Barack Obama became president vowing to extricate the United States from the Middle East. He tried to stay out of Syria and even sounded proud of it. His failure to act even after warning of a "red line" if Assad used chemical weapons -- which Assad has continued to do -- sent a signal to other powers that the field was open. The vacuum created by the US was quickly filled by Russia, Iran and Arab governments. Now, we see not only the calamity of Aleppo, but hundreds of thousands killed, millions of refugees in Europe, the rise of the extreme anti-immigrant right and the empowering of Russia and Iran. Obama's policy did not just fail. It allowed this worst-case scenario to materialize.

Huh? Well, these two logic scenarios just don't make any sense. Obviously, I'm not an international scholar, but in both tragedies, the carnage was caused by the nation's governments turning on its own people. Po Pot was Cambodian- he murdered millions of Cambodians. Similarly, President Assad, the evil leader of Syria, is murdering millions of his nation's citizens.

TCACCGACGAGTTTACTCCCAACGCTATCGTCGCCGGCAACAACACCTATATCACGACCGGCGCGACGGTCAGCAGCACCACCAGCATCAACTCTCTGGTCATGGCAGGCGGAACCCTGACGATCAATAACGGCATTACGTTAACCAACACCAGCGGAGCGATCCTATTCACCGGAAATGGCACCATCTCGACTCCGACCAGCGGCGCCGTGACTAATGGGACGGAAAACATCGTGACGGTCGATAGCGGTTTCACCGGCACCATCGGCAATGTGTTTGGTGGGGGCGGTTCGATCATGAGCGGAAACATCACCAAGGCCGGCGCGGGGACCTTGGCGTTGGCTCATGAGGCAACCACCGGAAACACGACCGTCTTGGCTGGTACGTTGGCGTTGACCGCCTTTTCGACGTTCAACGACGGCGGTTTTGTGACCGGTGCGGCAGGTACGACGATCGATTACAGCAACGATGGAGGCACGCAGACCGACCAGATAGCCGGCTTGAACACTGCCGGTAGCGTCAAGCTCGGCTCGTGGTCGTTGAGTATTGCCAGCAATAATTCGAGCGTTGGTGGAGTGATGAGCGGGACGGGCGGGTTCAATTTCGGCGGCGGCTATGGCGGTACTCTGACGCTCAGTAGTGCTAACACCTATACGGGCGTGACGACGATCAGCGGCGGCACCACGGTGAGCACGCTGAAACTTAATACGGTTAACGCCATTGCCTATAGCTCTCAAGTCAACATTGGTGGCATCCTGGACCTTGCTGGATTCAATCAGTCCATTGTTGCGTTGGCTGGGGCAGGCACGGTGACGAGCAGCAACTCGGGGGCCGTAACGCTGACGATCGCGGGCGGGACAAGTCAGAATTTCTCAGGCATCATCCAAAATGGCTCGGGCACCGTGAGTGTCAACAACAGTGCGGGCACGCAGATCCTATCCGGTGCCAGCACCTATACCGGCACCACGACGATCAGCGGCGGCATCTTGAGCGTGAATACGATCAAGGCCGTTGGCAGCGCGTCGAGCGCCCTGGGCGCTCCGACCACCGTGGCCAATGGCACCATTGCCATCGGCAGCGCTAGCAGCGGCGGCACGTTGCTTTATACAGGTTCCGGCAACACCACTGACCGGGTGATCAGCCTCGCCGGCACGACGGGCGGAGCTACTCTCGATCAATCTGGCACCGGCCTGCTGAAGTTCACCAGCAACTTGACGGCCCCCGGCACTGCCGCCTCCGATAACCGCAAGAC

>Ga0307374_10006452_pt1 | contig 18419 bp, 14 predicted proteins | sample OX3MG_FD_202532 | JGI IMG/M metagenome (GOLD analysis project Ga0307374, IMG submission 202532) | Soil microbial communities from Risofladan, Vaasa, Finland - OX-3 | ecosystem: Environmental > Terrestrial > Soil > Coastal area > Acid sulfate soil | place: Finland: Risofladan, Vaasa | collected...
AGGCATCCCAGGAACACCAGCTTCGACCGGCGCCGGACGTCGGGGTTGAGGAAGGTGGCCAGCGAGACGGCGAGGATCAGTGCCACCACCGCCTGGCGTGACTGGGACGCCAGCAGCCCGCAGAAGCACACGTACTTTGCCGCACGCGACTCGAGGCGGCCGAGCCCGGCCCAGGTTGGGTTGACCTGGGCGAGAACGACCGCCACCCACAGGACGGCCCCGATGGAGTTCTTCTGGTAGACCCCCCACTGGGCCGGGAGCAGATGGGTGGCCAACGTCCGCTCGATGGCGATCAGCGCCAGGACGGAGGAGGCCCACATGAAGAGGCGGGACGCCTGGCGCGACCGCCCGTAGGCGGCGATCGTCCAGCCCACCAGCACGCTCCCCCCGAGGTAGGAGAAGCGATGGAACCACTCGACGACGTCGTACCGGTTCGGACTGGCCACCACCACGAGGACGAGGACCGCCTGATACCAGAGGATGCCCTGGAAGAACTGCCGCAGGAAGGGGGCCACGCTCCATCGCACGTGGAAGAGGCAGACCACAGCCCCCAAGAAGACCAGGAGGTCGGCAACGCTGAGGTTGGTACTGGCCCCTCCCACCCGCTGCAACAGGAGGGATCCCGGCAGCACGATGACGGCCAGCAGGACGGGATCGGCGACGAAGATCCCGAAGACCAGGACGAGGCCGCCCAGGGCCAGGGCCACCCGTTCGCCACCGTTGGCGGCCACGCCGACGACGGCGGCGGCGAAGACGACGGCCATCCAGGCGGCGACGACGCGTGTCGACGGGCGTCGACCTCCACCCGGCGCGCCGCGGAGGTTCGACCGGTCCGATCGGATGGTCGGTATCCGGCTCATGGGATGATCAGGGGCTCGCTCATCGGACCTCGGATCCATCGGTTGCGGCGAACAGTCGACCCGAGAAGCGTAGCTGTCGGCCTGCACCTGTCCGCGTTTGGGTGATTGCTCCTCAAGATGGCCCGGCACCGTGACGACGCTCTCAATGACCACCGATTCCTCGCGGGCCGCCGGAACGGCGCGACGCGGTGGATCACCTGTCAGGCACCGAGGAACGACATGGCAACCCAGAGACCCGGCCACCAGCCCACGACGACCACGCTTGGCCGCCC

In both tragedies, the risk of intervening in Cambodia or, decades later, in  Syria, would have had the same consequences. In other words, to prevent both massacres, the weird logic called for Americans to be interventionists. When Cambodian people became victims of Po Pot, they had the power, by sheer numbers, to destroy the evil man. Eventually, the Vietnamese army intervened in Cambodia to end the carnage, but only one person was ever tried and executed for the Khmer Rouge terror. Unbelievably, even Po Pot died in a hospital, albeit under somewhat mysterious circumstances.  

In Syria, one man is responsible for the genocide of millions of his own people. Although Assad is propped up by Russian President Putin, the fact is, the 12.5 million displaced Syrians who are victims of this alliance had the capacity to overtake the power base in the capital, in Damascus.

Of course, I sincerely regret sounding like my intention is to somehow blame the innocent victims who were murdered by Po Pot in Cambodia and by Assad in Syria. That is certainly not the purpose of this blog. Rather, I'm failing to understand a logic whereby, both the guide who spoke to us in Cambodia and now the CNN pundit, are in agreement about how lack of American involvement contributed to two international genocides. 

Perhaps I'm conjuring up an image of waves of humans creating an avalanche of unified resistance to evil leaders, regardless of how many get massacred in the process. Yet, in both countries, in my opinion, the lack of populist opposition has caused exactly the same outcomes.